On the evening of Sunday, Sept. 4, I went on a self-assigned photo walk with my good friend Reaz Mahmood. This was my fourth photo walk, but it was the first time that my photo buddy took the lead in picking the theme. Reaz is a musician, writer, and aspiring filmmaker, and he teaches journalism at Fresno State. He originally suggested making photos of religious iconography in and around Fresno, which seemed like a terrific idea. But we struggled, though, to come up with a suitable location for that theme that would fit the simple boundaries of a two-hour photo walk. So here was Reaz’s suggestion:
“As a backup plan in case the religion thing doesn’t work, think of a parking lot in a place that’s somewhat representative of Fresno, or at least just a large lot with lots of vehicles. It would be interesting to view the lot as ‘aliens’ who try to make meaning of the new place through bumper stickers.”
This photo walk challenged me in numerous ways. First, Reaz insisted that we make photos during the golden hour right before sunset, to get the best lighting. (As a fellow Werner Herzog loyalist, I couldn’t disagree with him.) The temperature in Fresno this day was about 97 degrees right before sunset, so I felt pretty hot and uncomfortable. Second, I knew that whatever parking lot we picked would likely involve us facing security guards, as many people are skittish about having pictures taken of their stuff. Sure enough, a security guard chased us away from our first location at the River Park shopping center and we relocated across the street to the Villagio shopping center. Finally, I knew that I had focused on location and on people in previous photo walks, but this one was focused on a theme. I was surprised, in the end, at the photos we made, as certain mini-themes — sex, fantasy, politics, music, religion, etc. — seemed to emerge.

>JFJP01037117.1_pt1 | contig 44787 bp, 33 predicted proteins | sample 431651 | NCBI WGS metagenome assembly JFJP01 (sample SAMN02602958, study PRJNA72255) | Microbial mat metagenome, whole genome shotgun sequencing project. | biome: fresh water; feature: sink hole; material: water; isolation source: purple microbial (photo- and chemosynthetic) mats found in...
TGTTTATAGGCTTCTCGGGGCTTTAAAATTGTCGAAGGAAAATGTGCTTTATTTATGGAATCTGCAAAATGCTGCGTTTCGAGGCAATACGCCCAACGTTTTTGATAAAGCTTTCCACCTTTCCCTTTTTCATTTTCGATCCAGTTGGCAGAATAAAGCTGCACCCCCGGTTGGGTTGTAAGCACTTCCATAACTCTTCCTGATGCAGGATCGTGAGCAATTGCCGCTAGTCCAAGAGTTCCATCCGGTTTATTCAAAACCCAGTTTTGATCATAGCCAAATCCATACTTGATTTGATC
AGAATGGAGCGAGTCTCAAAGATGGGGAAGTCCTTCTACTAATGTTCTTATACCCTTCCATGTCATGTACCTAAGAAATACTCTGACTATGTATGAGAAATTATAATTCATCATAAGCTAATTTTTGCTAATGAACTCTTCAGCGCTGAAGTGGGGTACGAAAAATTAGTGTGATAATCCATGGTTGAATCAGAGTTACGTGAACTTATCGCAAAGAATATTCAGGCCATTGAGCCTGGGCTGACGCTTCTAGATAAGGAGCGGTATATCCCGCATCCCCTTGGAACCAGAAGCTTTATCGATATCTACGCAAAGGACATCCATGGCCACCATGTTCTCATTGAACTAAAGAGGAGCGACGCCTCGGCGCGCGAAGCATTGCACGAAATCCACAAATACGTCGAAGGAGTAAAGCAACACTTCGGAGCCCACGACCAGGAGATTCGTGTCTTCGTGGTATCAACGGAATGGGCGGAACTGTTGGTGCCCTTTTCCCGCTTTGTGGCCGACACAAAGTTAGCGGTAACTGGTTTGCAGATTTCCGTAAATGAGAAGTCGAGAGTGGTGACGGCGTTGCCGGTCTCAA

I shot the bumperstickers with a Pentax K-1000 film camera and an Asahi 50mm f/2 manual focus lens. I exposed two rolls of Fujicolor ISO 200 film that had been sitting in my old photo bag, expired, for more than 10 years. I’m guessing that the expired film is what caused a lot of my photos to end up with such a faded, grainy feeling. Walgreens processed the film and also provided digital files. The photos appear here lightly edited with noise reduction and other modest adjustments in iPhoto.
Reaz wrote a delightful blog post about his experience with the photo walk. It’s terrific. And as always, there are more questions than answers.